It's been a while since I mentioned my drumming, but I am still practicing and still getting lessons. I like to think I'm also still improving, and although progress can feel slow there are obvious ways I can tell I am getting better. Being able to play patterns smoothly that I would have got mixed up over is one sign, as well as simply trying the more complex beats and believing I will be able to play them. I'm definitely getting better, even if I'm still only playing solo.
My lessons took a new direction at the end of last year. Rather than playing some basic rhythms and fills, including some more technical if still simple patterns, my tutor started me on some funk drumming. This was all well and good, and there is plenty of interesting drumming in the book that we were using, but I had a different direction I wanted to explore. 'Can I learn some jazz?', I asked, and my tutor said I could. He then pulled out from his bookcase a book titled Advanced Techniques for the Modern Drummer, although I pretty much stopped reading after 'advanced techniques'.
'Advanced'! I didn't think I was quite ready for this. But I opened the book up to its first page of music and set it on the stand, and my tutor started talking me through the basics of jazz, as well as demonstrating the fundamental swing or shuffle beat. It was surprisingly difficult for a beat that sounds so simple, and on top of that I had to add the snare drum with my left hand. Even following the same time signature, albeit with different patterns, was awkward for a while, but I eventually got the hang of it. After that I could try more complicated patterns, and mixtures of time signatures on my left and right hands. It is really difficult, but rewarding when done right.
Although focussing my time on jazz, it wasn't the only style I played. I was still encouraged to play from the other books we were working from, as well as some more general exercises and occasionally playing along to music. It's interesting to see how getting comfortable with jazz has made some different styles easier to return to, as it has increased my coordination and independence considerably, although obviously continued practice would have done that anyway.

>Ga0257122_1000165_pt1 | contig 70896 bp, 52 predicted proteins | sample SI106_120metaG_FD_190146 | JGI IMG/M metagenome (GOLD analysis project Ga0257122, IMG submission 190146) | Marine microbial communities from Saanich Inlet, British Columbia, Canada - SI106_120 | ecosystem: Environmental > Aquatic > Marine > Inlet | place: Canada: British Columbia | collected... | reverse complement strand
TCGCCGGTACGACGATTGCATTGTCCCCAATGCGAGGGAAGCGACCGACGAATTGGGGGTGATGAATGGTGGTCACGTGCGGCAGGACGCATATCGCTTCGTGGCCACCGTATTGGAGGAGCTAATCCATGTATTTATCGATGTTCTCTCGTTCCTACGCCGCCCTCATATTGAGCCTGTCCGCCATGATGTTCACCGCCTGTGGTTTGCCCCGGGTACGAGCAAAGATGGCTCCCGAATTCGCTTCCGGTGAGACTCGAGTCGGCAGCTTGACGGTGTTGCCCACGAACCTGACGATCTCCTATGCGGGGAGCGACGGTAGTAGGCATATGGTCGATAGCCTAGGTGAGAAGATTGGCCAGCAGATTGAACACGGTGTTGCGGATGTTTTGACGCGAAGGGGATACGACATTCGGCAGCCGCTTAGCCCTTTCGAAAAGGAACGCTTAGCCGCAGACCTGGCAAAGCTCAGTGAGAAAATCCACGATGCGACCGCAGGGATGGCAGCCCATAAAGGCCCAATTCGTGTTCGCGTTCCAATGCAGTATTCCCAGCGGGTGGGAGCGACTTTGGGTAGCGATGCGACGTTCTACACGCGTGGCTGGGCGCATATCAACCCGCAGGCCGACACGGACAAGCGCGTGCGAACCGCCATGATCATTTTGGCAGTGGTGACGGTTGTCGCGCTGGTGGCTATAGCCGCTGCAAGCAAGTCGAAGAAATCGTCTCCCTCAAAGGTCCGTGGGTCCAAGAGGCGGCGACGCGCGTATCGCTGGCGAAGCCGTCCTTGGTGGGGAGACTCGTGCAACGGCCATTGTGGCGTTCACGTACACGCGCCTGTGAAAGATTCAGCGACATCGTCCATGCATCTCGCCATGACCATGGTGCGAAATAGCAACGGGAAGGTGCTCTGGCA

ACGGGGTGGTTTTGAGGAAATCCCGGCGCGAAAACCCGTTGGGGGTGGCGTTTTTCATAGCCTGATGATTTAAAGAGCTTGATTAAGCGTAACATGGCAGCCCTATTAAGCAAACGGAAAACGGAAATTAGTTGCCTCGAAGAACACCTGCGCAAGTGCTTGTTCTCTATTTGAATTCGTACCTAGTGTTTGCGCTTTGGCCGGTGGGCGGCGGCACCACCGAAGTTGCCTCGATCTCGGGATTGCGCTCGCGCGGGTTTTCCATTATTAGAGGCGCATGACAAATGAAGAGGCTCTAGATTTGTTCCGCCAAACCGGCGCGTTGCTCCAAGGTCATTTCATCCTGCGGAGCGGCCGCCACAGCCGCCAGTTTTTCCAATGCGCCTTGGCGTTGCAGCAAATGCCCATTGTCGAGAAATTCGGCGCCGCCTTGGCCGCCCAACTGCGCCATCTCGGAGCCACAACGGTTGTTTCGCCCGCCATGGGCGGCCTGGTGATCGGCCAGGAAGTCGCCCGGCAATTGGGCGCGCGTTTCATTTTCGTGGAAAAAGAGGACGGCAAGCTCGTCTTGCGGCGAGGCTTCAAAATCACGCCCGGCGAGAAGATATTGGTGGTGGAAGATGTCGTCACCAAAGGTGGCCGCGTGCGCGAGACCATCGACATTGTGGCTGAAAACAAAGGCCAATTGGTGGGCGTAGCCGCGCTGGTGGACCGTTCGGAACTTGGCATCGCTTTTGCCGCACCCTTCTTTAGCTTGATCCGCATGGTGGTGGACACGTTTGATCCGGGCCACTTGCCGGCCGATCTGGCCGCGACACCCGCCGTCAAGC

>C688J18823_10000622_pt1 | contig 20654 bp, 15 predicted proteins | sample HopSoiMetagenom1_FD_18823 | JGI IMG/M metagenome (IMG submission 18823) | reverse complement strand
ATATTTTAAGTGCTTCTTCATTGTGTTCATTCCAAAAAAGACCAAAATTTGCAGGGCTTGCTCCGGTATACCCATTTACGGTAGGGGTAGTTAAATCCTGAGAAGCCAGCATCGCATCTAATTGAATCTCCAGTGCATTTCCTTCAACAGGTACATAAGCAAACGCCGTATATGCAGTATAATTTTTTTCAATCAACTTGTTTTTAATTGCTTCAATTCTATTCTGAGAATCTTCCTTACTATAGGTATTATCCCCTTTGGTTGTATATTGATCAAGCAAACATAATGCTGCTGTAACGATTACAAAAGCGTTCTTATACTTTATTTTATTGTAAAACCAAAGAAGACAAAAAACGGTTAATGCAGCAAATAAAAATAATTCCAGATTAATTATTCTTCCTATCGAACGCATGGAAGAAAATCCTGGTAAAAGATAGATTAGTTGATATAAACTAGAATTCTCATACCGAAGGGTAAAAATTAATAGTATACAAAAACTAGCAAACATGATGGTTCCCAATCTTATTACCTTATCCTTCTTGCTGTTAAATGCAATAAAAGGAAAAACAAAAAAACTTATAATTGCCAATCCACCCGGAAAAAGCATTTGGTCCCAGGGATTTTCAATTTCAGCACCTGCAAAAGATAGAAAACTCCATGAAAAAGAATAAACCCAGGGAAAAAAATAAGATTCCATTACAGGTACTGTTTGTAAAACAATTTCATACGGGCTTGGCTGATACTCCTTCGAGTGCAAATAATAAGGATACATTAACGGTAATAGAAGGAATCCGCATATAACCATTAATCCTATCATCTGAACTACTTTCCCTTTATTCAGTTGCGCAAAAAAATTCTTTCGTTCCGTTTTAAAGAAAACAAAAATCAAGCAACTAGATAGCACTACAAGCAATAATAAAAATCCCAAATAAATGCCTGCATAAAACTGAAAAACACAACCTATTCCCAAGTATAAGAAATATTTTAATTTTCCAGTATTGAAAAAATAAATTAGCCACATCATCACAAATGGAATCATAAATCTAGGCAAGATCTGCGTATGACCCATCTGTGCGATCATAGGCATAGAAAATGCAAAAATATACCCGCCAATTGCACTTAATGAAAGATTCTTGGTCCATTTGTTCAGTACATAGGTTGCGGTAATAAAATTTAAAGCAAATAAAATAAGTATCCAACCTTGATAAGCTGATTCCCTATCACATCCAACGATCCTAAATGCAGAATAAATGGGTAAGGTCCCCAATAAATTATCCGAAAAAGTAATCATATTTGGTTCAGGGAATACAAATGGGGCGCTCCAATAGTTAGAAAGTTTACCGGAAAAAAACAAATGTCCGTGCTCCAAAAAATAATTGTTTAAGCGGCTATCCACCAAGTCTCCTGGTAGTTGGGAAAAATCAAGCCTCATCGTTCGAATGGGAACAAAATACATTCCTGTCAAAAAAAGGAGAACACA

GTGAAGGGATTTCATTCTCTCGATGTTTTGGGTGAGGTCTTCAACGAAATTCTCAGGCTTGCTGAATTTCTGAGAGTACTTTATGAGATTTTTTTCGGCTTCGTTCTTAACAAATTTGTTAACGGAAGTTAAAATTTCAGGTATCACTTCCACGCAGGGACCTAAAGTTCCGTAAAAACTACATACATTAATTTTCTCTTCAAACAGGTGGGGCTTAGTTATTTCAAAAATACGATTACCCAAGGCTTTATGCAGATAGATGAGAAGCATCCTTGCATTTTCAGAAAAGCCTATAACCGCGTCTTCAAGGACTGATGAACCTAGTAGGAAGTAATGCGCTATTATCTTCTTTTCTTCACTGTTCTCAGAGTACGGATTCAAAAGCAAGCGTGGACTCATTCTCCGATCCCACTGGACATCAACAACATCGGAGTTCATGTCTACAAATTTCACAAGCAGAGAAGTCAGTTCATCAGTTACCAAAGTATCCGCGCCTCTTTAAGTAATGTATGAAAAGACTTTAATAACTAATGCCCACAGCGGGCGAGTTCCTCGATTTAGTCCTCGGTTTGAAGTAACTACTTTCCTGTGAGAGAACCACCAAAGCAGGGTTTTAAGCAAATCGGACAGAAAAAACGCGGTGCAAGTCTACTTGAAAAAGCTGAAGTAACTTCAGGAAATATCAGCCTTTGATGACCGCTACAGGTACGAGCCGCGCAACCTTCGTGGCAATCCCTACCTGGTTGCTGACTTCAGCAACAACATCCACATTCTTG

I've worked my way through that first jazz book, which my instructor calls an 'introductory' jazz book. I can kind of see why, as it was written by Jim Chapin back in 1948, and although the music definitely was advanced back then the combined experience and musical knowledge has increased significantly, as have expectations of musicians in general. Even so, for an introductory book it was pretty difficult. I've moved on to The Art of Bop Drumming by John Riley, which is giving me new challenges. The writing style, for a start, is streamlined, showing only additions to the basic swing beat and not the beat itself.
Learning jazz is pretty neat, though. I love it when I can almost sit back and let my hands and legs do what they naturally want to do, and hear a comping snare over the top of a smooth beat. I'm now working the kick drum in to my comps, which is proving as difficult to get fluent as the basic beat was when I first opened a jazz book. I'll get it, it will just take practice, and some of it is sounding pretty smooth already. Well, the first exercise in that section, at least.
I'm miles away from playing in a band, if only because I don't know any other musicians and am not exactly bristling with self-confidence. But I can play drums pretty well, and to complement my theory, technical practice, and the jazz I am learning some Nirvana songs, from a book I picked up almost a year ago and tucked away in a corner as being too difficult at about the same time. I can now fairly confidently play Come as You Are and Lithium, and nearly have In Bloom and About a Girl in my repertoire.
I'll pick up another song book soon, to keep my interest in practical drumming going, maybe Coldplay or The Police. And I'll keep practicing my jazz beats, just because it makes me feel cool. I think I'm doing pretty good for someone who got the drumming bug from Guitar Hero.